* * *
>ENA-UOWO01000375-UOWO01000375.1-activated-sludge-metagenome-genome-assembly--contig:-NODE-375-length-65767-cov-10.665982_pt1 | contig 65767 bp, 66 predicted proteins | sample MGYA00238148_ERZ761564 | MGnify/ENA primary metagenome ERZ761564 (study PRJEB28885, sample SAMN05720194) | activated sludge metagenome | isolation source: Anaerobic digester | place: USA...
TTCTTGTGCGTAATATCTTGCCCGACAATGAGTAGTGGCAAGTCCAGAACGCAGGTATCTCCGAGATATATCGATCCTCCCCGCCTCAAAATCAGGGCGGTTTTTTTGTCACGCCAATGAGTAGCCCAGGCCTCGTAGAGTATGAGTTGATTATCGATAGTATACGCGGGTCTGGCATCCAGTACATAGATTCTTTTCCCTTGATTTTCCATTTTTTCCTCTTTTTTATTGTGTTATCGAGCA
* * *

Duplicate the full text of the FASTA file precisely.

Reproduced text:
>ENA-UOWO01000375-UOWO01000375.1-activated-sludge-metagenome-genome-assembly--contig:-NODE-375-length-65767-cov-10.665982_pt1 | contig 65767 bp, 66 predicted proteins | sample MGYA00238148_ERZ761564 | MGnify/ENA primary metagenome ERZ761564 (study PRJEB28885, sample SAMN05720194) | activated sludge metagenome | isolation source: Anaerobic digester | place: USA...
TTCTTGTGCGTAATATCTTGCCCGACAATGAGTAGTGGCAAGTCCAGAACGCAGGTATCTCCGAGATATATCGATCCTCCCCGCCTCAAAATCAGGGCGGTTTTTTTGTCACGCCAATGAGTAGCCCAGGCCTCGTAGAGTATGAGTTGATTATCGATAGTATACGCGGGTCTGGCATCCAGTACATAGATTCTTTTCCCTTGATTTTCCATTTTTTCCTCTTTTTTATTGTGTTATCGAGCA